All microwave stabilization of chip-scale frequency combs for high precision measurements

UCLA researchers in the Department of Electrical Engineering have developed an optical frequency comb technology using small, cheap components for high precision time, frequency, distance, and energy measurements.

Apparatus And Method For Multiple-Pulse Impulsive Stimulated Raman Spectroscopy

UCLA researchers in the Department of Electrical Engineering have developed an apparatus and method for multiple-pulse impulsive stimulated Raman spectroscopy for molecule structure-level characterization.

Apparatus And Method For Optically Amplified Multi-Dimensional Spectrally Encoded Imaging

Scientists at UCLA have developed an advanced optical imaging technique that uses spectral brushes to capture image data across an entire sample area at once, a technique that enables faster imaging and higher sensitivity over current methods.

Low-Cost, Highly Scalable Solution for Integration of Laser or Light Sources with Silicon Photonic Circuitry

A low-cost, highly scalable approach to integrating a compound-semiconductor laser or light source with silicon-photonic circuitry.

External Cavity Laser Based Upon Metasurfaces

UCLA researchers in the Department of Electrical Engineering have developed a novel approach for terahertz (THz) quantum-cascade (QC) lasers to achieve scalable output power, high quality diffraction limited, and directive output beams.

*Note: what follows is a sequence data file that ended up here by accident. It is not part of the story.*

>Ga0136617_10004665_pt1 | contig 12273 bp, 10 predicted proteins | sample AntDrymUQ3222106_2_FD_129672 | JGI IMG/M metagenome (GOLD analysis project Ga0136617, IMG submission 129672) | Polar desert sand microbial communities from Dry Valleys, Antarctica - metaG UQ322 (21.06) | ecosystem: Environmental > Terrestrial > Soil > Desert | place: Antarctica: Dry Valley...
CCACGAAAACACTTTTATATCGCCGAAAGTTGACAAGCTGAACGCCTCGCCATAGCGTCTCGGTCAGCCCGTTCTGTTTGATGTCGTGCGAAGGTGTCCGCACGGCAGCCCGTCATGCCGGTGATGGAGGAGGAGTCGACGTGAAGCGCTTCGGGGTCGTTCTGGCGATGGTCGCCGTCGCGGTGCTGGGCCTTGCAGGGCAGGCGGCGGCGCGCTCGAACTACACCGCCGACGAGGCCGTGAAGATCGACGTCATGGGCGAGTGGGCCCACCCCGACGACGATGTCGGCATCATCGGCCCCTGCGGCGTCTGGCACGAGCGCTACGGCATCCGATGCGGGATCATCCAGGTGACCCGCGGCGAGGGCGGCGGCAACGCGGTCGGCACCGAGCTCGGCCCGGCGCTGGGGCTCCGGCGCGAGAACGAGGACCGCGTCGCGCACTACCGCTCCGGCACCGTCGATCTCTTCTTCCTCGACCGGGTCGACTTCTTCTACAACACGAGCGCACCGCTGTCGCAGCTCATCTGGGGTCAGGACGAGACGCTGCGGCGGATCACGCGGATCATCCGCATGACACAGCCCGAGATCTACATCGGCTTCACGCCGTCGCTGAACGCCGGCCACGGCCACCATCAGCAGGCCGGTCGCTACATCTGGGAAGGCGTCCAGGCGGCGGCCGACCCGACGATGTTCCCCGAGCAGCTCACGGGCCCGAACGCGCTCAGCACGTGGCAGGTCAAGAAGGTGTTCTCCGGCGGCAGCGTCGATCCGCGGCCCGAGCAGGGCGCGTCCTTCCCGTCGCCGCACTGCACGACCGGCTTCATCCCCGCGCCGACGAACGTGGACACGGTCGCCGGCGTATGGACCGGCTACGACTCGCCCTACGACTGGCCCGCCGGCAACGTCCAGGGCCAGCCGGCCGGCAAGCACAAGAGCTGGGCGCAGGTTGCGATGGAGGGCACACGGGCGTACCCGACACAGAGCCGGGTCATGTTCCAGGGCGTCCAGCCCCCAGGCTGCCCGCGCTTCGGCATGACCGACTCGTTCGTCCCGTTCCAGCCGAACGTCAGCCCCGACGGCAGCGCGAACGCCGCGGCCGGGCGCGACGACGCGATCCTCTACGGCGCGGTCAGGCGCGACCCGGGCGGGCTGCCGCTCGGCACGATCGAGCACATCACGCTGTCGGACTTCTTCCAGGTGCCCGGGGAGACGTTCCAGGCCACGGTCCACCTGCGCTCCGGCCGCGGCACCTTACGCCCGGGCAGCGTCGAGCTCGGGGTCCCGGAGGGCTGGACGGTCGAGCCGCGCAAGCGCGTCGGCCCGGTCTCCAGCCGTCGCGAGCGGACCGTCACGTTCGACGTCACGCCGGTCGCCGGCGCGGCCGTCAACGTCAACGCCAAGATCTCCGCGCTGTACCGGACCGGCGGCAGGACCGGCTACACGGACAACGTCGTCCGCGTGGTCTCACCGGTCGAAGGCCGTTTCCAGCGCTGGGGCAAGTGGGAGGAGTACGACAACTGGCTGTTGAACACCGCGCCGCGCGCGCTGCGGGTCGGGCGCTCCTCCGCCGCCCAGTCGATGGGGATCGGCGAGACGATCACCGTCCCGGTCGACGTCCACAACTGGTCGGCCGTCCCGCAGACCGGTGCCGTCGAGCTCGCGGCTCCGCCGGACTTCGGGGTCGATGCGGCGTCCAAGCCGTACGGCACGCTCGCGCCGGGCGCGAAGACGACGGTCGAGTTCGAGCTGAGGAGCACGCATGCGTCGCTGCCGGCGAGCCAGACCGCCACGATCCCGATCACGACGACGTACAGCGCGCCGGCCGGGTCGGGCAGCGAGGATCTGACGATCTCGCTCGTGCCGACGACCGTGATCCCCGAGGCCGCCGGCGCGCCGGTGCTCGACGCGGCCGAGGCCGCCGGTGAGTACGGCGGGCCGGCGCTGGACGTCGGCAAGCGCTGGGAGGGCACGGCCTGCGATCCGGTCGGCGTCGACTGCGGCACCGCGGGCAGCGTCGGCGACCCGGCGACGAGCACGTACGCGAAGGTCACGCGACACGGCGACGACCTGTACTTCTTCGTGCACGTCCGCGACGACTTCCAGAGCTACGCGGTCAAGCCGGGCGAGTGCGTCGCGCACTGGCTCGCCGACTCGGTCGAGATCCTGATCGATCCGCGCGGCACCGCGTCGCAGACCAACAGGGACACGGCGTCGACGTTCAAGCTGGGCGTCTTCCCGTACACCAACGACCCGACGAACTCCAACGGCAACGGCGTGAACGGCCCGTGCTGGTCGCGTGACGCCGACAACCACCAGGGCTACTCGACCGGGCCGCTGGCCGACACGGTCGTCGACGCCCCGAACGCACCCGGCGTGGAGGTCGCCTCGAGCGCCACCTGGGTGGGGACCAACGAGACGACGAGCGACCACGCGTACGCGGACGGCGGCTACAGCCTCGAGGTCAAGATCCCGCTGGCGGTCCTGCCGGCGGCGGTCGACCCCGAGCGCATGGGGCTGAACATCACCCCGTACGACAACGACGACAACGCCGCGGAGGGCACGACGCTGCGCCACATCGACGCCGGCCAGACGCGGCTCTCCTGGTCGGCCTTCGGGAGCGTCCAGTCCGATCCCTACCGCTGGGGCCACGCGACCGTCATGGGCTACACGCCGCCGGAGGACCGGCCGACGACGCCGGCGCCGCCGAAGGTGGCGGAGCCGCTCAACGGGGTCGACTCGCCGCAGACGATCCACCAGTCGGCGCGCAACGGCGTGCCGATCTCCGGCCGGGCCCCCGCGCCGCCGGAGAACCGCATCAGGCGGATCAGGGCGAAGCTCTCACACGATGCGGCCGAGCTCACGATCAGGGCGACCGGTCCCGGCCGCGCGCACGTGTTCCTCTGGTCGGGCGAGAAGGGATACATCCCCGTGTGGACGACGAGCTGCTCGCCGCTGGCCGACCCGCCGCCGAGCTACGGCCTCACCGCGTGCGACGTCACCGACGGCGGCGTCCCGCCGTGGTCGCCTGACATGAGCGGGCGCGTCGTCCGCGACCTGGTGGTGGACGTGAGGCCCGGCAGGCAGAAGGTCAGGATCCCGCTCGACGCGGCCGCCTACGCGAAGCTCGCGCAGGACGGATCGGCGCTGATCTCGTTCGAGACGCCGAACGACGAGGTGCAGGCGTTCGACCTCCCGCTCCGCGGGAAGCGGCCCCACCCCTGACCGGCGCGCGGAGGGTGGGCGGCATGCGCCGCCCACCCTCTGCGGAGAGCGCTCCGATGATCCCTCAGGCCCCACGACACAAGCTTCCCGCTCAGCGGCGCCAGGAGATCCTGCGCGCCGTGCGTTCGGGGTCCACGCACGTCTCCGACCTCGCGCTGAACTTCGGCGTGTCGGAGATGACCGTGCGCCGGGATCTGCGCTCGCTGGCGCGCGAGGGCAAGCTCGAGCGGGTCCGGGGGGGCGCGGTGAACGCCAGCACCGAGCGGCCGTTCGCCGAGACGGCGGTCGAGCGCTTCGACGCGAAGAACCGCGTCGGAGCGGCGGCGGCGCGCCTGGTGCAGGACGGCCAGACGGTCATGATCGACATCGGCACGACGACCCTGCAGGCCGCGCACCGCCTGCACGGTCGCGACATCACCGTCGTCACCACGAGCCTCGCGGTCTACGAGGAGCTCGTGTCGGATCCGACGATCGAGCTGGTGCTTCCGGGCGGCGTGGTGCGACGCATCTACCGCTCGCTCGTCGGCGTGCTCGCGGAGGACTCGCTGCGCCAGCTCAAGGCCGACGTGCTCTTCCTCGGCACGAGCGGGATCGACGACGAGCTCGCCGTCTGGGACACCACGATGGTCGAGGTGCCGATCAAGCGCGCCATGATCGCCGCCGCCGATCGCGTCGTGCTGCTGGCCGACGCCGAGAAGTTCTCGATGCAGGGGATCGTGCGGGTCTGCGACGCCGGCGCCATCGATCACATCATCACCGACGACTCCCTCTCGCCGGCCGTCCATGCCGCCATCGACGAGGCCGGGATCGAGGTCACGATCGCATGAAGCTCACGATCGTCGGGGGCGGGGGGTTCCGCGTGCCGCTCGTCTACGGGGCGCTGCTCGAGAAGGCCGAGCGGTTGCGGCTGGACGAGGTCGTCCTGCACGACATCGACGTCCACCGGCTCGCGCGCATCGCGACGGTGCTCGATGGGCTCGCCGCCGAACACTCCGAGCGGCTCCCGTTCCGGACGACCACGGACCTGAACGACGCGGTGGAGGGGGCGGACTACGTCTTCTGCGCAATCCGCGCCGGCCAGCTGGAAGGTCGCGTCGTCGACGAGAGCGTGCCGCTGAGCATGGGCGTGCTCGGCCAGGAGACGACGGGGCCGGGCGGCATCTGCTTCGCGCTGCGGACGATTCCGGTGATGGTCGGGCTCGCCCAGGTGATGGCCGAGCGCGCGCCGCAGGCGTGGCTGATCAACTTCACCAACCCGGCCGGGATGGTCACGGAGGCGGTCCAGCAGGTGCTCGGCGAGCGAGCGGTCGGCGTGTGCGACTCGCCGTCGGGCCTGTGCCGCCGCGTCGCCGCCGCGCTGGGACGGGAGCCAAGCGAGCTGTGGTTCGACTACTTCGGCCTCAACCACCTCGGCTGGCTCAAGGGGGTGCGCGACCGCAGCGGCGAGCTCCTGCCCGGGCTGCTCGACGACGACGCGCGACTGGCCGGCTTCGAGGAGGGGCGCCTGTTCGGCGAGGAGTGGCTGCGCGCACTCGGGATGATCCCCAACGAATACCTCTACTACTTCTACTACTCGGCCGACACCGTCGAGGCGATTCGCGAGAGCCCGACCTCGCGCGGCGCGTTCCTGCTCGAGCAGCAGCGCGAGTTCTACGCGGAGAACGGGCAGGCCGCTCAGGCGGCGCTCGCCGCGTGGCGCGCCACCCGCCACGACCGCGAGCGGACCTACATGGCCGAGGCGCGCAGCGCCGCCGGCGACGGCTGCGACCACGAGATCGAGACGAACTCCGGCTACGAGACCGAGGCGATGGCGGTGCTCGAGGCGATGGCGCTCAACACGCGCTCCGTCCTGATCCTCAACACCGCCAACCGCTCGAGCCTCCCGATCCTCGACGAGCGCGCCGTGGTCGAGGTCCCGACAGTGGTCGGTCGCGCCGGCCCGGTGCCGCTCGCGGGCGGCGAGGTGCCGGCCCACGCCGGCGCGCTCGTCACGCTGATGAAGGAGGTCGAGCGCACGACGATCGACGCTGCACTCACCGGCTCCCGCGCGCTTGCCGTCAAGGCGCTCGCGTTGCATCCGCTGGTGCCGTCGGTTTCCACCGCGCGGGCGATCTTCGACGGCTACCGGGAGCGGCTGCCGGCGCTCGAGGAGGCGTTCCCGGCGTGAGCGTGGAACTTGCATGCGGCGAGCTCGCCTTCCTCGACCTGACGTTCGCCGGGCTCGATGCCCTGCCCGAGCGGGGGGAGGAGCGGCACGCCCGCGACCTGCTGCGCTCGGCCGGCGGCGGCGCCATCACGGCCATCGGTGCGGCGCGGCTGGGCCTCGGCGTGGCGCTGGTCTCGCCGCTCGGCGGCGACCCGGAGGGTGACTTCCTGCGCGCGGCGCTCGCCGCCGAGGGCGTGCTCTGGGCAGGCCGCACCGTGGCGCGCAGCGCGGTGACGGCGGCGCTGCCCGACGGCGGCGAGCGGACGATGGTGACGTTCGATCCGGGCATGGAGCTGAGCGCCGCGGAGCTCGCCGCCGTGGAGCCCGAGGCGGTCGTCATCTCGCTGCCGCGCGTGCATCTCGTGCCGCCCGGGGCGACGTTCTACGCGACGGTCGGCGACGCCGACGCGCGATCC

Method To Characterize Cut Gemstones Using Optical Coherence Tomography

The invention uses optical coherence tomography to created a three-dimensional map of cut gemstones, both loose and in settings. This map will provide gemologists with information about the location and characteristics of defects, as well as providing a more accurate measure of weight for cut gemstones that are analyzed in their settings. This information can be used to accurately determine the overall quality and monetary value of cut gemstones.

Method For Imaging Neurotransmitters In Vitro and In Vivo Using Functionalized Carbon Nanotubes